Sunday, October 15, 2006


The U.S. has passed a key point in its activities in Iraq, one that I think should not escape notice.

As of today, the number of U.S. military deaths in Iraq--2,753--has passed the number of people killed on September 11, 2001, in New York City's World Trade Center--2,752.

At the current rate of losses--46 so far this month in Iraq--by the time the next Congress convenes, the U.S. political leadership will probably have more U.S. deaths to answer for in Iraq than the total number who died on 9/11, in New York, at the Pentagon, and in a Pennsylvania field.

Numbers tell the story we ask them to tell, and these numbers can be read many ways. Certainly many more thousands could have been killed in New York. Certainly the next attack, from Iraq or anywhere else, could kill thousands more. The numbers above do not include American deaths in Afghanistan--and they do not include the vastly larger numbers of Iraqi and Afghani deaths from the past few years, whether civilians or people who were fighting the invading forces. The deaths suffered by the U.S. military in Iraq pretty clearly are not part of any "war on terror," and specifically they can't be considered a response to the 2001 attack on the World Trade Center, which was perpetrated mostly by Saudi Arabs, led by a Yemeni based in Afghanistan. (Until 9/11, the man responsible for the most deaths ever in a terror attack on U.S. soil was an American, a former Marine.) We can only speculate on what Iraq's path would have been under Saddam Hussein if the U.S. had not stepped in. It may be even harder today to speculate what Iraq's course will be five years from now.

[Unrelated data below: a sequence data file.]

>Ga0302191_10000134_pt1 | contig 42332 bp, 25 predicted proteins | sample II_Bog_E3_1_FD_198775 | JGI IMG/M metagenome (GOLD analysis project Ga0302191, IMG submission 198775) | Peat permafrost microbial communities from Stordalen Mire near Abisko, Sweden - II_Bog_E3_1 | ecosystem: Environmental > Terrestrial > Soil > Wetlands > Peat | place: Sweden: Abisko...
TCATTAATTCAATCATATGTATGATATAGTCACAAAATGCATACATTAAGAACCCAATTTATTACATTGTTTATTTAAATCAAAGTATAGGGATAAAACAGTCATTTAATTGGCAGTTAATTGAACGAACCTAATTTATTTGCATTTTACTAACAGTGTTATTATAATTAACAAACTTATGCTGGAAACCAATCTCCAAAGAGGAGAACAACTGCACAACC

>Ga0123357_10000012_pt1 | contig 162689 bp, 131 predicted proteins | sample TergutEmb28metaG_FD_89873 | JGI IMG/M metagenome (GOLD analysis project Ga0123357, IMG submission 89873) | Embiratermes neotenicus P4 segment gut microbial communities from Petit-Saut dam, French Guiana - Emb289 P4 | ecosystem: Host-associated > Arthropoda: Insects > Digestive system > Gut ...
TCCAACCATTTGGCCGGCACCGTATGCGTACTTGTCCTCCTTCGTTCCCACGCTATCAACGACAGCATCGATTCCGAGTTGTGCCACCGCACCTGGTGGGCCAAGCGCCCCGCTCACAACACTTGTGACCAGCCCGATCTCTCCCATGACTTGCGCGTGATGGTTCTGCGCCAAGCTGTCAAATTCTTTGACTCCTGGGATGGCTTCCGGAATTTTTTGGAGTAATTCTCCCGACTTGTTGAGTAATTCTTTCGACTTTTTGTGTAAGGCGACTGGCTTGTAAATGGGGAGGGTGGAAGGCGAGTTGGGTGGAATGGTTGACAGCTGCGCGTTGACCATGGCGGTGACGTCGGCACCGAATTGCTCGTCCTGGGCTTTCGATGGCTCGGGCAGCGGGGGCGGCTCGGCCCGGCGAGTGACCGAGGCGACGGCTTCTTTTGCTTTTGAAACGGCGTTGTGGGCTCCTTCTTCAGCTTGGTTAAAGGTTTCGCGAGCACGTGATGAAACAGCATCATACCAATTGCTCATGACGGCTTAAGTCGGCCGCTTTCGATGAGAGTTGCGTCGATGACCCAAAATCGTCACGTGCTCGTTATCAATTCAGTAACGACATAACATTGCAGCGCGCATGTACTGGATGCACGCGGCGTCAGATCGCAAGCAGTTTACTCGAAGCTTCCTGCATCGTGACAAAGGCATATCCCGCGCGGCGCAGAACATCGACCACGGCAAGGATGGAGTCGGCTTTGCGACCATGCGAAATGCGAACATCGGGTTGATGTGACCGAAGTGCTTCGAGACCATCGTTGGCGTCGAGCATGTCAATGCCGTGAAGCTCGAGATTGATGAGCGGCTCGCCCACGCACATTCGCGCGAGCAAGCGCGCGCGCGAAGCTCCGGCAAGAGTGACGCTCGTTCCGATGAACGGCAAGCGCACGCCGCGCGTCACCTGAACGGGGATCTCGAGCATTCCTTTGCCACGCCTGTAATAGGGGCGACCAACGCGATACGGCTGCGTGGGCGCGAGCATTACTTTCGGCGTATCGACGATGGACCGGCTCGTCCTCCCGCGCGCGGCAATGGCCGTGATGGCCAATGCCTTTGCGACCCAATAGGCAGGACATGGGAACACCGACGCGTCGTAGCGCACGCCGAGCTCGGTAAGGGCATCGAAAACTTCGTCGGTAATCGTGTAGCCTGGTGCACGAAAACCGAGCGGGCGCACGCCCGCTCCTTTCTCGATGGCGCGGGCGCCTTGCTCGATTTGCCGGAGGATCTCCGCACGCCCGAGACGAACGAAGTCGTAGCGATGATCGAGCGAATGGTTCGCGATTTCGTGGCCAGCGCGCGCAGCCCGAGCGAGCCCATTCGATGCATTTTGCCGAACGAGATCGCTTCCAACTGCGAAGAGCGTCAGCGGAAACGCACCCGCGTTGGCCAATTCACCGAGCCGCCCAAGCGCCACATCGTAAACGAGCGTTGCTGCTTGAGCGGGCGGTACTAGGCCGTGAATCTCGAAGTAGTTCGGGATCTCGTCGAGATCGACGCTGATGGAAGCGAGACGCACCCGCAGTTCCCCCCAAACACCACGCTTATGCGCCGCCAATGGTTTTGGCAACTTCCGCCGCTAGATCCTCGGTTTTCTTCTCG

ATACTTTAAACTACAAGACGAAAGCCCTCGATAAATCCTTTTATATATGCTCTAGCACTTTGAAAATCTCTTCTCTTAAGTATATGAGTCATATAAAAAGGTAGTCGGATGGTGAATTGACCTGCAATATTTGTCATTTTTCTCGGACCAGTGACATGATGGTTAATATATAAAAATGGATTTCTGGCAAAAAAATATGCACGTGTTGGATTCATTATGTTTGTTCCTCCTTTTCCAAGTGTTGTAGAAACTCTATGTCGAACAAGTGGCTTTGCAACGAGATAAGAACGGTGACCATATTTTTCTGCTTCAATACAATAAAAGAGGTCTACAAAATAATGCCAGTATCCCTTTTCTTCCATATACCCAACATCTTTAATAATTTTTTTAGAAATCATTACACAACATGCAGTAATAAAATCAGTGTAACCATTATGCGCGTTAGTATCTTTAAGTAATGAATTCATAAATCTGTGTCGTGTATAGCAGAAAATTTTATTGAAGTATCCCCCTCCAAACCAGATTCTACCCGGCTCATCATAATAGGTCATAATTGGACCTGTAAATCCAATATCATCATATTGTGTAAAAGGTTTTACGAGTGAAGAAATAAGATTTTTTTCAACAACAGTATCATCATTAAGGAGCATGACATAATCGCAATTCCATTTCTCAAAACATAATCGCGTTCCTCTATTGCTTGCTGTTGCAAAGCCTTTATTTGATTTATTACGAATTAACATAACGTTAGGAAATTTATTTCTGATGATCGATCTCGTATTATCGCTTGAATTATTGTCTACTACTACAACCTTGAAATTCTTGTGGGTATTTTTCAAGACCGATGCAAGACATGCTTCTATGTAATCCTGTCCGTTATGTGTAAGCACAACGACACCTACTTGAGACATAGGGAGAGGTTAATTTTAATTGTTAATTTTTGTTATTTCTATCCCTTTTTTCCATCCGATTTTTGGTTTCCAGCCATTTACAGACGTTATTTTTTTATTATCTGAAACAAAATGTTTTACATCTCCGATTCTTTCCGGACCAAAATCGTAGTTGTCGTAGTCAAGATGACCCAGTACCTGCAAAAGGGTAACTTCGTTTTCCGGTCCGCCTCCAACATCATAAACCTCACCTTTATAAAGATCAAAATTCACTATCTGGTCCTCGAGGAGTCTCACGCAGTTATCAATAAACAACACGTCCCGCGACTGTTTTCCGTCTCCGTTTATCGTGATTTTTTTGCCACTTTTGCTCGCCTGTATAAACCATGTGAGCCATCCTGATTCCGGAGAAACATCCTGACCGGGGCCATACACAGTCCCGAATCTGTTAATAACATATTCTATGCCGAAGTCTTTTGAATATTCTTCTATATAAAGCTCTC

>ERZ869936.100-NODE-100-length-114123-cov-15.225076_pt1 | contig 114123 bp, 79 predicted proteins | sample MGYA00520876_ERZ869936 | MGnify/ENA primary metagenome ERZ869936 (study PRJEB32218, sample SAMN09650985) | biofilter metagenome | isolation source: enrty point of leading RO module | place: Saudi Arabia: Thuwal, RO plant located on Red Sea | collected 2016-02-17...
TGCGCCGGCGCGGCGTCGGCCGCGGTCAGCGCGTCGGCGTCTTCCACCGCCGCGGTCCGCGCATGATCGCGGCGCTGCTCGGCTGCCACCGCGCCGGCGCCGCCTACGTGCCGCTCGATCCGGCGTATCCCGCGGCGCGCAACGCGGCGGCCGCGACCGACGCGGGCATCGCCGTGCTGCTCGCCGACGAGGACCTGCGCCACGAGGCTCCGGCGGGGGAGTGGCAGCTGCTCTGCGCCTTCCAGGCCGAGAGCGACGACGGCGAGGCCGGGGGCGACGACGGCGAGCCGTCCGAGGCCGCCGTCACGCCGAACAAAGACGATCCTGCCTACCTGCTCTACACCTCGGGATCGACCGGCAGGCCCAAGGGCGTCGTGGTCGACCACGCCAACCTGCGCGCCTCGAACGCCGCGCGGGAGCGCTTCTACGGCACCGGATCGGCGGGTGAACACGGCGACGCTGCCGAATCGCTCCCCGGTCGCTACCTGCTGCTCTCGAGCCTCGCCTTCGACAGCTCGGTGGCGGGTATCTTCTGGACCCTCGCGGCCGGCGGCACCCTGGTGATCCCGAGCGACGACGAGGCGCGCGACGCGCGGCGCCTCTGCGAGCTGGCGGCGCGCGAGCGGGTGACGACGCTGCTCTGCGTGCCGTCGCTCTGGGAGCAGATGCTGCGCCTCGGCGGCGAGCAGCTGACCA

I'm not saying we should or shouldn't, or have or haven't. I'm not measuring how successful we have been at cutting the odds of an attack on the U.S. in the future; I'm not asking whether those lives were spent well or in vain. Any war is a mess. I'm not asking how prepared our leaders have left the U.S. today to make the same sacrifices to effect regime change in North Korea, a dictatorship with real nuclear weapons, not phantom ones, and with a declared and demonstrated program for developing missiles that can deliver those weapons to North America. I know that South Korea is not prepared to risk Seoul to stop a North Korean first strike that could kill millions. North Korea's intercontinental missiles will not be pointed at South Korea.

I'm not asking how prepared the U.S. is in 2006 for the moment when Beijing decides to send troops to occupy Taiwan, which mainland China considers a renegade province in much the same way that Iraq considered Kuwait its own property or Syria regards Lebanon. Have our political leaders considered economic and military contingency plans for any scenario worse than a misfired Florida election? I don't want to know. Are our political leaders ready to risk their own children's lives to ward off a hypothetical threat, or will they only send other people's kids to be maimed by IEDs? I'm certainly not going to vote on whether it's time for the U.S. to pull out of Iraq: What should we do now with the mess we've made?

But it is a solemn moment when we sacrifice more of our own than the bad guys ever did, in order to prevent some future holocaust. Each of these deaths has torn a hole in many lives, just as each of the 9/11 deaths did, just as every death does.

And I don't think a moment like that should go unremarked.

(Sources: Iraq deaths, CNN. WTC deaths, CBS.)

1 comment:

Andrew Shields said...

You seemed so calm at 8:37 a.m. You should not have listened to the news. :-( A.